DENVER -- Nearly 80% of Colorado workers do not have access to paid family and medical leave, but that's expected to change starting in January 2024.
After struggling for years to get state lawmakers to adopt legislation, proponents turned directly to voters, who in November approved Proposition 118 by a 15-point margin.
Ashley Panelli, associate state director for the group 9to5 Colorado, said all eyes are now on Colorado, and she hopes the message sent by voters will help pave the way for paid leave in other states.
"That this passed on the ballot can really embolden other states to do something similar, and put it on their ballots, and feel confident that the voters are going to support something like this," Panelli contended.
The Colorado Paid Family and Medical Leave Insurance Act provides eligible workers up to 12 weeks of paid leave per year, to care for themselves or a family member with serious illness, to bond with a newborn or a child placed through adoption or foster care, and other qualifying absences.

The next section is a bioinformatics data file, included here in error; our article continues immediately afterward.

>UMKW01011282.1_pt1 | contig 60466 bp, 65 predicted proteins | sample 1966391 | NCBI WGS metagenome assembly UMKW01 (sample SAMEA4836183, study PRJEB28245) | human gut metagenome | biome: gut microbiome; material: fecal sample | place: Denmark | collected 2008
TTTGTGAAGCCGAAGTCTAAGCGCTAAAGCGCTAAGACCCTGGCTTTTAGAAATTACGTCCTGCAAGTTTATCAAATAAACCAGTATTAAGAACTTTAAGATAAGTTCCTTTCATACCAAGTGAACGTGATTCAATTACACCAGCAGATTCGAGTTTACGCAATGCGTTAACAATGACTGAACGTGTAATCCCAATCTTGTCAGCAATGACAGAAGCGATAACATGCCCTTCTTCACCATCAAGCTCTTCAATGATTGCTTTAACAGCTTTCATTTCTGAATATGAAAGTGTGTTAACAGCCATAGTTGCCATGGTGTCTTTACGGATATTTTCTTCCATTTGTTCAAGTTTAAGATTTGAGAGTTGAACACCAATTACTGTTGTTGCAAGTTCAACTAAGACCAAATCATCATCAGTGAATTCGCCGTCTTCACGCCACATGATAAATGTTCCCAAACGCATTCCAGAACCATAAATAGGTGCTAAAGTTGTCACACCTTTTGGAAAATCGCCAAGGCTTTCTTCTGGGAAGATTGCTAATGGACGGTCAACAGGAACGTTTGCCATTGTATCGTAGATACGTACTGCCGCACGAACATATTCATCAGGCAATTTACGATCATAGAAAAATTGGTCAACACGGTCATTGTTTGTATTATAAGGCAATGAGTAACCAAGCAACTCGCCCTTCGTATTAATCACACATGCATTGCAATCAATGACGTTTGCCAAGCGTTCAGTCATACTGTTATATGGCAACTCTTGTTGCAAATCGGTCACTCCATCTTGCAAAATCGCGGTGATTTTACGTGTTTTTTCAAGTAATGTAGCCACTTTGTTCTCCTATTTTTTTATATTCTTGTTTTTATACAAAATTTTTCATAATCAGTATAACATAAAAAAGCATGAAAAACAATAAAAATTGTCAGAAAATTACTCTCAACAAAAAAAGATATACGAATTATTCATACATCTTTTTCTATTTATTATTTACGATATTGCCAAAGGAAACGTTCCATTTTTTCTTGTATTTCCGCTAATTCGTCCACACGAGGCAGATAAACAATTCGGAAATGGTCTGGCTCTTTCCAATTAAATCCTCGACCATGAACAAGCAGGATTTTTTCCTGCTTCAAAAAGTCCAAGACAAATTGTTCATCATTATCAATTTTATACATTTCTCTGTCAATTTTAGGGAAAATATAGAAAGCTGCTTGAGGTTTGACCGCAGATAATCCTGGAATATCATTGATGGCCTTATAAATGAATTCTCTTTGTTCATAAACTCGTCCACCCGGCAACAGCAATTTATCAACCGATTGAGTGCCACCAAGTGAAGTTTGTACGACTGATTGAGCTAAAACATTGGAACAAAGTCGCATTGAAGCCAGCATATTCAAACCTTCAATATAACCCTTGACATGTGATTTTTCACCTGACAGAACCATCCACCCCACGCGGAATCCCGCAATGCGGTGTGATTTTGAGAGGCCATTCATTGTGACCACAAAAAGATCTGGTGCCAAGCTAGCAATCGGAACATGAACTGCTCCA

Critics warned the measure would put an undue burden on small businesses, and would not generate enough money to pay claims.
Starting in January 2023, businesses and workers will start paying into what's essentially an insurance pool, to build up revenues before benefits become available in 2024.
Panelli said Colorado's model is the most affordable way to provide paid leave.
"When you actually talk about the numbers to workers and businesses, and do the math with them, they see for themselves that it isn't a financial burden; that it is absolutely worth the cost, considering what folks are getting in return," Panelli asserted.
Workers are projected to contribute an average of $3.83 per week to the pool. Businesses will contribute less than 1% of a worker's wages, and companies with fewer than ten workers are not required to contribute.
Eligible workers can receive up to a maximum of $1,100 dollars per week, or up to 90% of the state's average weekly wage.